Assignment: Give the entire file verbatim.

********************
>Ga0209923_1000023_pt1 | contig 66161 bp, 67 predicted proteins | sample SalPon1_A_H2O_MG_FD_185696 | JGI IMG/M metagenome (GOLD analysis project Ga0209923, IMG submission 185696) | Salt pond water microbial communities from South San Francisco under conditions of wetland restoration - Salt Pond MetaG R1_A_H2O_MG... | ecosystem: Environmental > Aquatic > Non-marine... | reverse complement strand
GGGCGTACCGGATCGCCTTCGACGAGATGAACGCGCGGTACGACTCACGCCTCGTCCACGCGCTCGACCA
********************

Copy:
>Ga0209923_1000023_pt1 | contig 66161 bp, 67 predicted proteins | sample SalPon1_A_H2O_MG_FD_185696 | JGI IMG/M metagenome (GOLD analysis project Ga0209923, IMG submission 185696) | Salt pond water microbial communities from South San Francisco under conditions of wetland restoration - Salt Pond MetaG R1_A_H2O_MG... | ecosystem: Environmental > Aquatic > Non-marine... | reverse complement strand
GGGCGTACCGGATCGCCTTCGACGAGATGAACGCGCGGTACGACTCACGCCTCGTCCACGCGCTCGACCA